Re: Question from a Photographer - 05/04/19 09:03 AM

Photog -

This is a fact-based discussion of business practices and principles. Your tone is still shrill and angry. What is it about this discussion that provokes such a visceral response in you?

No, you don't understand brokers or brokerage. You give all appearance of elevating two experiences you report having to the level of market norms. If your experience happened as you described, then you are a statistical anomaly, an outlier. Here is a 2017 report from the NAR on how people buy homes. It does not square with your experience, but it does square with mine.

To help you understand, there were 6.1MM sales in 2017 of new and existing homes. According to the NAR report for the same year, 88% of sales were handled by brokers. That means 5.3MM buyers bought through a broker. And they looked at an average of 10 homes each, according to the NAR.

Your experience is not the same as 5.3MM buyer in 2017. So, no, you don't understand brokers or brokerage. And your attitude is totally unprofessional. I would have no way to know beyond your unsupported statements what your photography skills are like, but, if they are comparable to your sales skills, I would respectfully suggest you find a career that better fits your personality and aptitudes.

As regards your behavior in this forum, you would do well to show a little respect to women and men who feed their families through their ability to go find business and get it closed in a professional way, year in and year out.
Posted by: Bigtoe

Re: Question from a Photographer - 05/05/19 06:36 AM

Originally Posted By: Photog
For one example, we found both our home and our vacation home online.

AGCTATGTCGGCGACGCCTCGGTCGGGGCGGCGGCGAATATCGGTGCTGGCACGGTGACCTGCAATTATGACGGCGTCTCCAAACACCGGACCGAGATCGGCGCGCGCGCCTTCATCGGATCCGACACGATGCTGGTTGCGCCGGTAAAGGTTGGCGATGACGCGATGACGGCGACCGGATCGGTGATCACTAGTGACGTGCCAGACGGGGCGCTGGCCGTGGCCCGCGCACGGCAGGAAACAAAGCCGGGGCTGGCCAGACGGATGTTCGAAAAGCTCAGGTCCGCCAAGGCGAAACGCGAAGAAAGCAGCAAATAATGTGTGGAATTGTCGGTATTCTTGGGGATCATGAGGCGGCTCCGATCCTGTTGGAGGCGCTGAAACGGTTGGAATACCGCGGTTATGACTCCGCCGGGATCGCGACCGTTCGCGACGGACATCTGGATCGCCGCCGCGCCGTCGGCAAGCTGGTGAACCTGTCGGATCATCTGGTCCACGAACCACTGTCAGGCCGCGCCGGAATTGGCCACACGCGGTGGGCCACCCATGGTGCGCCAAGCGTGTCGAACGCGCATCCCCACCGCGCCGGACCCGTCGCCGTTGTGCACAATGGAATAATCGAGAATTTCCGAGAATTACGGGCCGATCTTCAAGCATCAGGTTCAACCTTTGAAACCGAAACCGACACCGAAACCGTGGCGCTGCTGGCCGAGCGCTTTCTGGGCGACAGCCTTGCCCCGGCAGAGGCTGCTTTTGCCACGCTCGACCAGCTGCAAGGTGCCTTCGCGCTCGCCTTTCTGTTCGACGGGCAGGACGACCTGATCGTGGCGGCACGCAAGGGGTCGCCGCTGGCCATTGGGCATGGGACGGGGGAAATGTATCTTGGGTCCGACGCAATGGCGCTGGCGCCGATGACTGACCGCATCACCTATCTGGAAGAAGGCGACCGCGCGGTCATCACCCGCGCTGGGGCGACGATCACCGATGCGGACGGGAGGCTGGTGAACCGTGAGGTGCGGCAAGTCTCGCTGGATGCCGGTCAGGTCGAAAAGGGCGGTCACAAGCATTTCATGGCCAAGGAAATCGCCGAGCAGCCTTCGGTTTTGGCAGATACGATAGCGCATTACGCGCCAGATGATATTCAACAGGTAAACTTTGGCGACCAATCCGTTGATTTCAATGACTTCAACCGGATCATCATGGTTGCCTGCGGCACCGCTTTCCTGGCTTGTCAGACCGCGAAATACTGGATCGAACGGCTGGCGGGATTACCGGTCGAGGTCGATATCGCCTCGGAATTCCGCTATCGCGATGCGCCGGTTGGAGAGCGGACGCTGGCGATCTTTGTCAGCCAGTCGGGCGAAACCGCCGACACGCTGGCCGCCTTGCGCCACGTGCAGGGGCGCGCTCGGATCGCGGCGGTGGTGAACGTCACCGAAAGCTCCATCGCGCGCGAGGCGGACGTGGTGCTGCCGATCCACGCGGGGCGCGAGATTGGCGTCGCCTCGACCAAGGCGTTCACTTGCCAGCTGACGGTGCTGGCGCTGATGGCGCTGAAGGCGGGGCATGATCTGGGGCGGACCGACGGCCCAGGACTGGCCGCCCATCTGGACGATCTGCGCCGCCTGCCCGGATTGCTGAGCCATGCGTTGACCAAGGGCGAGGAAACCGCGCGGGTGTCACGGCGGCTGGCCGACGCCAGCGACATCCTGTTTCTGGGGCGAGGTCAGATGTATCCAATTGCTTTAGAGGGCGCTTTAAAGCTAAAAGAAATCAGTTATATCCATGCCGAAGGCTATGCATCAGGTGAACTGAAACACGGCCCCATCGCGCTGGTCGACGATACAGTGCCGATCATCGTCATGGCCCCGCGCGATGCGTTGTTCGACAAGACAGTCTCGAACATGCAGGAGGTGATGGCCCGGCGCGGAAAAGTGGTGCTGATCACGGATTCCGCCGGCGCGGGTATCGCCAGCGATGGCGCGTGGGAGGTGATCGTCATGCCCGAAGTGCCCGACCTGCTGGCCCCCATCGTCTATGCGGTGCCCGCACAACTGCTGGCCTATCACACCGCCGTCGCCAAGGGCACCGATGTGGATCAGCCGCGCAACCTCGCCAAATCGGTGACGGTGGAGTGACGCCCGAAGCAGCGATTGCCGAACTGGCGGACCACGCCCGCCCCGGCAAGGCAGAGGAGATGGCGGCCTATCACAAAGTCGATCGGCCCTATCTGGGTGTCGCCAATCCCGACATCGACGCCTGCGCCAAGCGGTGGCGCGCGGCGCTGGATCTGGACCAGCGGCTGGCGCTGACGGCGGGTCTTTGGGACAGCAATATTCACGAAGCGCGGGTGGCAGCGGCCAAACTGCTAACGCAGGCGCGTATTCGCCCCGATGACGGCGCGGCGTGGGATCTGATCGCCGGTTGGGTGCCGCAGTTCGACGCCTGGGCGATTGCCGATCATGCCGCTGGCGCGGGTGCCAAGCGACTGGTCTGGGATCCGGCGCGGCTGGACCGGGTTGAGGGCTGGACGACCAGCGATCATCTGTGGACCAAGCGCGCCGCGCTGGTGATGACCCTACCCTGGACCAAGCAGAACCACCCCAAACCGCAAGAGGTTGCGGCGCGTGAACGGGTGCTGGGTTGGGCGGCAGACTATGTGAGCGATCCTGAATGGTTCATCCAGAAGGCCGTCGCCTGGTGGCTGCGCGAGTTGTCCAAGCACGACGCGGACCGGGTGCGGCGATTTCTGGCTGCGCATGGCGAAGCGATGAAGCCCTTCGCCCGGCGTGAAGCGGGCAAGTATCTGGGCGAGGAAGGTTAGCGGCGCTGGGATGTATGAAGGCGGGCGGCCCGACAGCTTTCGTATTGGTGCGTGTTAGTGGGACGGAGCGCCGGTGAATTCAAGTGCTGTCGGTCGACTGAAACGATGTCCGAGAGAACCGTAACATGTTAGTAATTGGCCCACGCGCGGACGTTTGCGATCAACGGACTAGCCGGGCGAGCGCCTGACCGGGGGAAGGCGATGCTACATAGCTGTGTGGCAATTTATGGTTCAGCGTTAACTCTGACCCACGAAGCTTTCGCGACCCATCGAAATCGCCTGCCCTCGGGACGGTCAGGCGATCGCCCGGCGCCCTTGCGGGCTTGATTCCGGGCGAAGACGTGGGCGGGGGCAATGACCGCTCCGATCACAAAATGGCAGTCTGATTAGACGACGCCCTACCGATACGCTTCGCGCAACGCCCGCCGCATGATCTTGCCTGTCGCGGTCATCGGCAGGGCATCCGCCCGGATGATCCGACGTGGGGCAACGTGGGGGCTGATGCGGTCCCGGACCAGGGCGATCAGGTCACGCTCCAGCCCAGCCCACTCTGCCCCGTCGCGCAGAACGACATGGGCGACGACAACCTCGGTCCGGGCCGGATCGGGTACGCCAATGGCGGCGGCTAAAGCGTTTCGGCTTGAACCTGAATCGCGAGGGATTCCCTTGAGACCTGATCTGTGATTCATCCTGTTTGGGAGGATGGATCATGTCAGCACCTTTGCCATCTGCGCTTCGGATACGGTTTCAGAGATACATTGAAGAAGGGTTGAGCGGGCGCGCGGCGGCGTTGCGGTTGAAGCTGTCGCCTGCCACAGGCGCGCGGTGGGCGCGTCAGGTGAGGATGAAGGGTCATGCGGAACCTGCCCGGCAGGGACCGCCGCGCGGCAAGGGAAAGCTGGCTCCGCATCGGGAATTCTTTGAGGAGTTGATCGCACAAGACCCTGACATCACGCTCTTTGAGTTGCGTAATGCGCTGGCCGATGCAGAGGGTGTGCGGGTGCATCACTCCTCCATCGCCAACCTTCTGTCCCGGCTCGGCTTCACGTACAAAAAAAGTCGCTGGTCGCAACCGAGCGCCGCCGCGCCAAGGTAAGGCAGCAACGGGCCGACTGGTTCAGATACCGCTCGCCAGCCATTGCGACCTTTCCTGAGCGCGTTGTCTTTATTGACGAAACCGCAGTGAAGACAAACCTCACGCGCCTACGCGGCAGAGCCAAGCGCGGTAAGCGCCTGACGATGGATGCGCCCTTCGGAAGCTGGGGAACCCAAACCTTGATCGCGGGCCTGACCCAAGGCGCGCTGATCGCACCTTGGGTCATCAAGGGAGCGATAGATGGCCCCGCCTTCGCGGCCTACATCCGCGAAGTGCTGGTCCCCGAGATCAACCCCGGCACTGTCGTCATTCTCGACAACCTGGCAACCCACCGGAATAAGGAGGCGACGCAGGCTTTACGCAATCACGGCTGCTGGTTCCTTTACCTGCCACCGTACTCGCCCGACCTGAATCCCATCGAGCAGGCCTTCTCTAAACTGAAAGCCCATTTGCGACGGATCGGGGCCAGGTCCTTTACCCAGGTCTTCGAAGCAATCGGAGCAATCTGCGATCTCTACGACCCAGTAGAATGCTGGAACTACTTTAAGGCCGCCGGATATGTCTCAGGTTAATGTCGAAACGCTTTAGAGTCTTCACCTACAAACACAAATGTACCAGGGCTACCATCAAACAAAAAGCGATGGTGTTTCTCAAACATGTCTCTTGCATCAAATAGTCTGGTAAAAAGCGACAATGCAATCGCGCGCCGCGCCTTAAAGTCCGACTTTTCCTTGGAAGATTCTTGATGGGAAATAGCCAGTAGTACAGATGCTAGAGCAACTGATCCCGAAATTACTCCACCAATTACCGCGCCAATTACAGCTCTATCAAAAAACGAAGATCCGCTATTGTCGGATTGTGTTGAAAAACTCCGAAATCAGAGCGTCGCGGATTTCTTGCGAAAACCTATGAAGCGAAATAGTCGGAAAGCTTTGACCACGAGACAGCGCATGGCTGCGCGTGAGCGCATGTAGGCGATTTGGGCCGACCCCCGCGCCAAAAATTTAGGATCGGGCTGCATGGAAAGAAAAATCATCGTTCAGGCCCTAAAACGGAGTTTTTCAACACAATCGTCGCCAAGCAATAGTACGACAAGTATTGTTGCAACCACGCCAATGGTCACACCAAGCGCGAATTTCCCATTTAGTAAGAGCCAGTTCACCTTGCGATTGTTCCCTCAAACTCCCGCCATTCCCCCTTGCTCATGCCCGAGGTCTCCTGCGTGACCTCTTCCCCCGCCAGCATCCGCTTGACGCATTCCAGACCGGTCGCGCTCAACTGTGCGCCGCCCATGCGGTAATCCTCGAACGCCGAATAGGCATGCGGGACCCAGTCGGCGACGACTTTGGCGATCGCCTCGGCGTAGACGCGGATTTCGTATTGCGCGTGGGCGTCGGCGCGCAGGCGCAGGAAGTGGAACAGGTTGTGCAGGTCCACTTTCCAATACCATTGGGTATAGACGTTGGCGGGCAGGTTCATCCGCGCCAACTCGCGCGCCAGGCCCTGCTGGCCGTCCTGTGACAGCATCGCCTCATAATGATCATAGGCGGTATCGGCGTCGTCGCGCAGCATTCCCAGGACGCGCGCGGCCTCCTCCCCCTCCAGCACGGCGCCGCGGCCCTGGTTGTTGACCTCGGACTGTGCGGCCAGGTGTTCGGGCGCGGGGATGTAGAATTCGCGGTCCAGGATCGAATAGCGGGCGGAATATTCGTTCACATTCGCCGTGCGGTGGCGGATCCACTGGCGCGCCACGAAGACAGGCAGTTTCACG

and i am sure you did not bother to look at other similar houses because the pictures of the houses you purchased were so awesome that it did not matter what the conditions, locations or floorplans were like, plus the other houses must have been crappy houses because their pictures were so poorly done and we all know only the best houses have the bestest pictures.

Posted by: Photog

Re: Question from a Photographer - 05/06/19 10:47 AM

I think we're done here. I've been nothing but civil. Photographer and Realtor are two professions that can be successfully done as a fallback for people like liberal arts majors and stay-at-home-moms re-entering the workforce after 20 years. We're not curing cancer here, so get off your high horse.
Posted by: Long Walk

Re: Question from a Photographer - 05/06/19 11:00 AM

Originally Posted By: Photog
I think we're done here. I've been nothing but civil. Photographer and Realtor are two professions that can be successfully done as a fallback for people like liberal arts majors and stay-at-home-moms re-entering the workforce after 20 years. We're not curing cancer here, so get off your high horse.

Photog -- We were done when you entered our forum emotionally out-of-control to tell how us all how replaceable we are as brokers and how inestimably vital photographers are. If that passes for civil in your world, then your skills are even weaker than I had thought. Very graciously, we tried to help you come to a better understanding of your place in a real estate transaction. Your position has consistently suggested that you believe yourself to be the smartest person in the room. Your arrogance and conceit totally defeated our efforts.

Incidentally, you never posted a link to your work to prove to us that you are not a 'ham and egger'. Lacking that proof, we conclude that you are exactly that.

Good day to you and I wish you well finding a new forum in which to have emotion-driven, self-centered temper tantrums.
Posted by: Photog

Re: Question from a Photographer - 05/06/19 03:16 PM

Originally Posted By: Long Walk
Photog -- We were done when you entered our forum emotionally out-of-control to tell how us all how replaceable we are as brokers and how inestimably vital photographers are.


No, if you go back and read the OP, you'll see I came in with an honest question. I only counter-attacked after I was attacked in an off-topic manner.

Quote:
If that passes for civil in your world, then your skills are even weaker than I had thought.


I made no ad-hominem remarks. What I said was true, realtors are not always necessary. This is a fact proven by the existence of FSBO. If facts hurt your feelings that's not my problem. I also said photos are not always necessary, and that professional photos are not always necessary.

Quote:
Very graciously, we tried to help you come to a better understanding of your place in a real estate transaction.


Oh, so graciously.

Quote: